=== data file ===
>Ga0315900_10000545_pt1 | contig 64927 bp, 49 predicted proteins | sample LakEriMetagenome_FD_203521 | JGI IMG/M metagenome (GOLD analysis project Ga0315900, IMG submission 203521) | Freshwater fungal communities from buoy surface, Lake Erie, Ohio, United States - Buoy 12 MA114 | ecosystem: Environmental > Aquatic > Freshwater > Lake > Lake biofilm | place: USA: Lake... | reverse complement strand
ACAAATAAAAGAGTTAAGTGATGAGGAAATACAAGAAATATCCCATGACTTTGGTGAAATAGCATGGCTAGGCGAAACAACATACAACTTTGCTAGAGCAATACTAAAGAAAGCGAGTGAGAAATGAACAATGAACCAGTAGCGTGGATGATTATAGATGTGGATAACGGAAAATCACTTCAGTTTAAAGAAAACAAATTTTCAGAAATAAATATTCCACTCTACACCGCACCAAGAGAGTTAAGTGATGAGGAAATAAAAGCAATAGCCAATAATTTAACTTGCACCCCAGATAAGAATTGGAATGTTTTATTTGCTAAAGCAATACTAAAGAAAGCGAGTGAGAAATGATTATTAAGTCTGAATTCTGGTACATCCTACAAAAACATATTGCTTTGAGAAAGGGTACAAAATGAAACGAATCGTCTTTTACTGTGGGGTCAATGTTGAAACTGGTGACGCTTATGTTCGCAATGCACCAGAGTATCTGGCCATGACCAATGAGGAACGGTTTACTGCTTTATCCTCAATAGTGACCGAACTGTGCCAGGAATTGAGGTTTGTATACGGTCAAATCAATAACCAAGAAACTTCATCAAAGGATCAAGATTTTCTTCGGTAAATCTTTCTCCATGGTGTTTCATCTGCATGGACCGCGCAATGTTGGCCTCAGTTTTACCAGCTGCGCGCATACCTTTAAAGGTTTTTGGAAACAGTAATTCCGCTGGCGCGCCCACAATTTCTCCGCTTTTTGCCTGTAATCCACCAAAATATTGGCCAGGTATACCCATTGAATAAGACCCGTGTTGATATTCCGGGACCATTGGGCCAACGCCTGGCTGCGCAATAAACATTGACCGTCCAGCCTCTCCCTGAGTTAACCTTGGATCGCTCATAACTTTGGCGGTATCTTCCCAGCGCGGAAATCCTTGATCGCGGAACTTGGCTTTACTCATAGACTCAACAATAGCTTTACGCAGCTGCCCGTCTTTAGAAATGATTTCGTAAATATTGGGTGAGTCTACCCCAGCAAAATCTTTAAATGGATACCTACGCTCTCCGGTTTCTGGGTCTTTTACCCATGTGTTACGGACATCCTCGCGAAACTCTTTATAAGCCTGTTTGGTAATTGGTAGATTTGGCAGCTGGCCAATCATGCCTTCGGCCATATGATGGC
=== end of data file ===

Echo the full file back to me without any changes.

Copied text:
>Ga0315900_10000545_pt1 | contig 64927 bp, 49 predicted proteins | sample LakEriMetagenome_FD_203521 | JGI IMG/M metagenome (GOLD analysis project Ga0315900, IMG submission 203521) | Freshwater fungal communities from buoy surface, Lake Erie, Ohio, United States - Buoy 12 MA114 | ecosystem: Environmental > Aquatic > Freshwater > Lake > Lake biofilm | place: USA: Lake... | reverse complement strand
ACAAATAAAAGAGTTAAGTGATGAGGAAATACAAGAAATATCCCATGACTTTGGTGAAATAGCATGGCTAGGCGAAACAACATACAACTTTGCTAGAGCAATACTAAAGAAAGCGAGTGAGAAATGAACAATGAACCAGTAGCGTGGATGATTATAGATGTGGATAACGGAAAATCACTTCAGTTTAAAGAAAACAAATTTTCAGAAATAAATATTCCACTCTACACCGCACCAAGAGAGTTAAGTGATGAGGAAATAAAAGCAATAGCCAATAATTTAACTTGCACCCCAGATAAGAATTGGAATGTTTTATTTGCTAAAGCAATACTAAAGAAAGCGAGTGAGAAATGATTATTAAGTCTGAATTCTGGTACATCCTACAAAAACATATTGCTTTGAGAAAGGGTACAAAATGAAACGAATCGTCTTTTACTGTGGGGTCAATGTTGAAACTGGTGACGCTTATGTTCGCAATGCACCAGAGTATCTGGCCATGACCAATGAGGAACGGTTTACTGCTTTATCCTCAATAGTGACCGAACTGTGCCAGGAATTGAGGTTTGTATACGGTCAAATCAATAACCAAGAAACTTCATCAAAGGATCAAGATTTTCTTCGGTAAATCTTTCTCCATGGTGTTTCATCTGCATGGACCGCGCAATGTTGGCCTCAGTTTTACCAGCTGCGCGCATACCTTTAAAGGTTTTTGGAAACAGTAATTCCGCTGGCGCGCCCACAATTTCTCCGCTTTTTGCCTGTAATCCACCAAAATATTGGCCAGGTATACCCATTGAATAAGACCCGTGTTGATATTCCGGGACCATTGGGCCAACGCCTGGCTGCGCAATAAACATTGACCGTCCAGCCTCTCCCTGAGTTAACCTTGGATCGCTCATAACTTTGGCGGTATCTTCCCAGCGCGGAAATCCTTGATCGCGGAACTTGGCTTTACTCATAGACTCAACAATAGCTTTACGCAGCTGCCCGTCTTTAGAAATGATTTCGTAAATATTGGGTGAGTCTACCCCAGCAAAATCTTTAAATGGATACCTACGCTCTCCGGTTTCTGGGTCTTTTACCCATGTGTTACGGACATCCTCGCGAAACTCTTTATAAGCCTGTTTGGTAATTGGTAGATTTGGCAGCTGGCCAATCATGCCTTCGGCCATATGATGGC